Criminal Court Bail in New York City
By John Brosnan and Lance Fletcher, New York City Criminal Defense Attorneys
Generally speaking, bail is a system that governs you from the time you've been arrested to the time that your case is resolved. It can range from something relatively minor such as a curfew to something relatively harsh such as being held in jail with no possibility of being released (remand). Historically, bail could be used by the government to sidestep the legal process by keeping a suspect in jail where he or she would wait for a trial that may never happen or that would happen after many years. In the United States, the framers of our constitution put a stop to this practice by giving you the right to more reasonable bail conditions.
“Excessive bail shall not be required, nor excessive fines imposed, nor cruel and unusual punishments inflicted.” U.S. Constitution, Amendment VIII. Bail is a concept as old as the United States itself. Bail is a tool used to ensure your appearance at court and protection of the public. While the U.S. Constitution guarantees you the right of not having excessive bail imposed, there is no right to have bail set in your case. In New York, bail can only be set in order to ensure your return to court or to keep the public safe.
Usually, New York bail is set at the arraignment date (or "return date" on your desk appearance ticket) by the criminal court judge after hearing arguments by the prosecutor and your criminal defense attorney. The amount of bail that can be set ranges. Not every case results in bail being set. If the alleged offense is relatively minor and/or your attorney has convinced the judge to release you, the judge may agree to you being released in your own recognizance, or ROR. This means that you are not considered a flight risk and the court is trusting you to return to all of your court dates. Being released with no bail is not guaranteed, even if you're being arrested for the first time for something relatively minor. (We've seen clients contact us after bail was set for a first arrest marijuana charge.) On the other end of a spectrum is being remanded, or being held without bail. You can be remanded when the court does not believe that there is any amount of bail that will ensure your return to court. This can occur if you have a prior record and/or if you are facing serious charges. If you are not remanded or granted ROR, bail will be set in a fixed amount in your case. Bail can be set in either a cash amount, bond amount, or both. Usually, New York bail is set in both a cash and bond amount with the cash amount being half of the bond. For example, your bail could be set at $10,000 bond or $5,000 cash. There are differences between posting a cash bail or posting a bond. When posting cash, you post the entire bail amount with the court or jail. If you make all your court appearances, you will receive your money back at the end of the case. If you choose to go through a bail bondsman and post a bond, you will have enter into a contract with the bondsman and he will post the bond for a fee. Usually the fee is about 10% of the bond but different bondsmen have different rates and policies (contact your attorney for help finding a suitable bondsman). Some or all of the bail bonds fee in non-refundable. If you fail to appear at any of your court dates, you can lose your cash bail or if you posted a bond, the bondsman can come after you for the rest of the bond. Bail can also be set with a surety, such as a 48 hour or 72 hour surety. This is when the judge is giving the prosecutor the right to inspect and scrutinize the source of funds being used to bail you out. If you fail the surety, you could be held in jail despite having the money to post bail.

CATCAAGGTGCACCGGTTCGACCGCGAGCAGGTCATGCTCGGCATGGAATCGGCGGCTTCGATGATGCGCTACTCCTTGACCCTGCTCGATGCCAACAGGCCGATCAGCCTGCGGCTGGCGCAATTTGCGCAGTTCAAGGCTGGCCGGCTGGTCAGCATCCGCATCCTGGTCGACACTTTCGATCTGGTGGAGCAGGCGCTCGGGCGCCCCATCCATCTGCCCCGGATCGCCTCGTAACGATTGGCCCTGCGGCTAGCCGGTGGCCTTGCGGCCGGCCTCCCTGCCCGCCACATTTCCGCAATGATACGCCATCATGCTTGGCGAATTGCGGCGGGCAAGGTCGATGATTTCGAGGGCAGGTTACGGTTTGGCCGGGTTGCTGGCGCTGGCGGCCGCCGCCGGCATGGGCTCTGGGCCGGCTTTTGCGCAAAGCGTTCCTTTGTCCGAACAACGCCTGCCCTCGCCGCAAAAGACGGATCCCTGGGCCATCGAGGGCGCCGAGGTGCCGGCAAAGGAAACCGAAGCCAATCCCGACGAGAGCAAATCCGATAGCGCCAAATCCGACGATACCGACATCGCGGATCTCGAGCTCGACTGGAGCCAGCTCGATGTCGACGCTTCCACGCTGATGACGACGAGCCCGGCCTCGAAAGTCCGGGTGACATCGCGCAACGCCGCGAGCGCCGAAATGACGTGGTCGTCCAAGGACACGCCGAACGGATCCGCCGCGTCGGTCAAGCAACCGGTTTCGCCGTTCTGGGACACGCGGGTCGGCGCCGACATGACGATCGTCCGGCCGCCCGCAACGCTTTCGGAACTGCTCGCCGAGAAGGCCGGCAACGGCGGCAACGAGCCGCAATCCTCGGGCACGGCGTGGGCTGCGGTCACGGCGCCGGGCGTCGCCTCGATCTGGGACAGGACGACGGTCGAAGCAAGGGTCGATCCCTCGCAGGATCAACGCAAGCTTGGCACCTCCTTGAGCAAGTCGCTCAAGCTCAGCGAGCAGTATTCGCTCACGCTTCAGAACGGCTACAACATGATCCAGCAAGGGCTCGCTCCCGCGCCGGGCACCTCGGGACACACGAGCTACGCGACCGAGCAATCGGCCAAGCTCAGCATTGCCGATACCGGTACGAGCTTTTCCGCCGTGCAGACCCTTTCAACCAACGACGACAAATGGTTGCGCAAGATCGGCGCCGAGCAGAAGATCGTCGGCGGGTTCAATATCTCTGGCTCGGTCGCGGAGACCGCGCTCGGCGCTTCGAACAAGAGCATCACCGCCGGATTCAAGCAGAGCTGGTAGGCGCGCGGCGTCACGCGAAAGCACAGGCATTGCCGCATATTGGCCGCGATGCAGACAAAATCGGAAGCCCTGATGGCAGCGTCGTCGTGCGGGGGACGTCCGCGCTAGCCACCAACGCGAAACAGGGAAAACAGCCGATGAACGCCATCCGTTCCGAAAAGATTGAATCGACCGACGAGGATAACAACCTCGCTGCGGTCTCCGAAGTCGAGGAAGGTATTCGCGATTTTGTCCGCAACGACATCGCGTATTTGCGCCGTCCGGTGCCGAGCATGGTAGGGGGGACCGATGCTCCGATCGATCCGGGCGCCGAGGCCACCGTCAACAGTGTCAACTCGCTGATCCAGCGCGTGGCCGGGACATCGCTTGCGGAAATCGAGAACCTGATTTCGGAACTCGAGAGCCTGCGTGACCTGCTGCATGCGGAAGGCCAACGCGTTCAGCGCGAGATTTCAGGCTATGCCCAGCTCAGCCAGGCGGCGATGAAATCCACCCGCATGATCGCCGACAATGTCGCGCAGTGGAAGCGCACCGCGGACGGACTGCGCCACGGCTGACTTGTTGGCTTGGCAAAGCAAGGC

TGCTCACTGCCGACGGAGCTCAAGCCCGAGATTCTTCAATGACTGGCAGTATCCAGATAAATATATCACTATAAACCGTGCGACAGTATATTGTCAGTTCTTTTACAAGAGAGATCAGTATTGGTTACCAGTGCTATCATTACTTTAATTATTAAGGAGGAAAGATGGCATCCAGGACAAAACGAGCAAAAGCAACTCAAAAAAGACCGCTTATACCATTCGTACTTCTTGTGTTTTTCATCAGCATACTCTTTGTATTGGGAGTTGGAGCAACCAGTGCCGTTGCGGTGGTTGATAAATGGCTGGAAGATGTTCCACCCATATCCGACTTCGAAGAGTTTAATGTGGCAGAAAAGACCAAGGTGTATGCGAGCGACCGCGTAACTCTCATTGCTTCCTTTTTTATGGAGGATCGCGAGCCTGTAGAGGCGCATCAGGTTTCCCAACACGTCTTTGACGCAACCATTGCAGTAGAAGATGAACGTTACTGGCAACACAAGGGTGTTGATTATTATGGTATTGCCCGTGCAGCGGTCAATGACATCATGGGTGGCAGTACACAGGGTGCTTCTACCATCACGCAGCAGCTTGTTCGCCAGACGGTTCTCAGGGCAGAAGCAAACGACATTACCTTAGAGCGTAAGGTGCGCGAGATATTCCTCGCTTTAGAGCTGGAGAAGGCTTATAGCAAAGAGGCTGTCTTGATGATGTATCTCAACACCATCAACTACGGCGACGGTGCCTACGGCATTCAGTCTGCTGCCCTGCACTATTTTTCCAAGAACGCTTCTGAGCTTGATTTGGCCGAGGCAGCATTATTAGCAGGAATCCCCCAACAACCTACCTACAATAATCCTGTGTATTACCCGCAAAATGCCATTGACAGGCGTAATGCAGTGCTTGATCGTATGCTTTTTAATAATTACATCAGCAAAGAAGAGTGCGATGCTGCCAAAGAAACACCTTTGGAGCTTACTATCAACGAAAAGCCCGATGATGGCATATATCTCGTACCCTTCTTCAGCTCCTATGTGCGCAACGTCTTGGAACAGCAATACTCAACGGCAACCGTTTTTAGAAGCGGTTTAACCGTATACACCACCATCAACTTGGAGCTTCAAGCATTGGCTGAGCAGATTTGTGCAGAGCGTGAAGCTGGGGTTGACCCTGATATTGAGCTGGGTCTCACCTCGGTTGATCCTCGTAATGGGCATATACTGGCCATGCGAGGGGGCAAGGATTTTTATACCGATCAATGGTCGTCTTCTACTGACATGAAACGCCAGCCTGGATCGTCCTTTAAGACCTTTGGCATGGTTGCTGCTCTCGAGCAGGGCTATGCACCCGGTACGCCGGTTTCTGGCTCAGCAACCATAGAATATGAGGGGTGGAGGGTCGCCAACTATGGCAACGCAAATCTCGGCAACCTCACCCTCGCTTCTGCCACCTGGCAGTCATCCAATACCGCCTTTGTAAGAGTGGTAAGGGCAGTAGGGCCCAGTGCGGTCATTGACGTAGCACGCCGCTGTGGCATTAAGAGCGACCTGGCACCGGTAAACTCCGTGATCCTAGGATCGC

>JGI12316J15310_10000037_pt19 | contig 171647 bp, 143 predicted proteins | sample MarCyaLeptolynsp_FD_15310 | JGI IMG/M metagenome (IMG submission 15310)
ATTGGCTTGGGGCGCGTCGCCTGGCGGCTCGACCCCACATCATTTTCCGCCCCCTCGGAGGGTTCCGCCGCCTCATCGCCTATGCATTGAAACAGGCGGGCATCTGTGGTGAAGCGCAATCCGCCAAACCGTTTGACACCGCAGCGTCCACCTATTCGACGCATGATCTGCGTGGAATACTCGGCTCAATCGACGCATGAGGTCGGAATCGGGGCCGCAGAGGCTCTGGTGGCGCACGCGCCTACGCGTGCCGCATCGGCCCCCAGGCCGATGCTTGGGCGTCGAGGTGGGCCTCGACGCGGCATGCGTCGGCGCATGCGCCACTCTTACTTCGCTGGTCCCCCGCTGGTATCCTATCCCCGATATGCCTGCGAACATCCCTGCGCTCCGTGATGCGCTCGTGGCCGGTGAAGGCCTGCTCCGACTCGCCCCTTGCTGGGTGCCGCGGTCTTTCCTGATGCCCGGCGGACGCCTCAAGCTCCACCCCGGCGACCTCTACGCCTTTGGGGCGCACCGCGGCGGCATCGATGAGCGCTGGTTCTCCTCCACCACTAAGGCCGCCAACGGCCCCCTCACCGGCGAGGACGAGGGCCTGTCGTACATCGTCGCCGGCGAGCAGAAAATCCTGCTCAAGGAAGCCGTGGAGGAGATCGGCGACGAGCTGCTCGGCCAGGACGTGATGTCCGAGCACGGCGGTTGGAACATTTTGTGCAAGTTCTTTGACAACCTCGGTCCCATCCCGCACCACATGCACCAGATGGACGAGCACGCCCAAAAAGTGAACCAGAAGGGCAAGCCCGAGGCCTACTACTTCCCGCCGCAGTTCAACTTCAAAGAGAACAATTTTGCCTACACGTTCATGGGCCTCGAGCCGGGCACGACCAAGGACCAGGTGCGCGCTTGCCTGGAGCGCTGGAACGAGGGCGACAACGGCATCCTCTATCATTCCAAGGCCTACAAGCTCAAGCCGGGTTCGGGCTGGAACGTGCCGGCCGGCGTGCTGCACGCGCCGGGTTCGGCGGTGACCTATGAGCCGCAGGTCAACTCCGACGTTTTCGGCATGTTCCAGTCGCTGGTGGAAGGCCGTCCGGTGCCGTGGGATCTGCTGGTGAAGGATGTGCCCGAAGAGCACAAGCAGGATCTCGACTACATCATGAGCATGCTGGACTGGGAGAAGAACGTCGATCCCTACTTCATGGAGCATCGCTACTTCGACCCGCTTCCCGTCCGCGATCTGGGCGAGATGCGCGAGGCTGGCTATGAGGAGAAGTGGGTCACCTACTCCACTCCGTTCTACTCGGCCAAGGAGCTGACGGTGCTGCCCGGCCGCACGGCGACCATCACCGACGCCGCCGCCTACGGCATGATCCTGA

Since bail is generally used to ensure your return to court, the court will consider all factors that show your likelihood of returning in determining your bail status. Factors such as ties to the community, employment, past warrant history, and even whether or not you have retained counsel will play a factor in determining your bail. It is very important to make a good argument for ROR or low bail at the arraignment. In order to change one’s bail status, there must have been a “change in circumstances” in order for a judge to alter your bail status. Because of this threshold, you really are only getting one bite at the apple. Also, any failure to show up for a court date may result in a warrant being issued for your arrest, your bail being revoked, and you being remanded for the remainder of your case.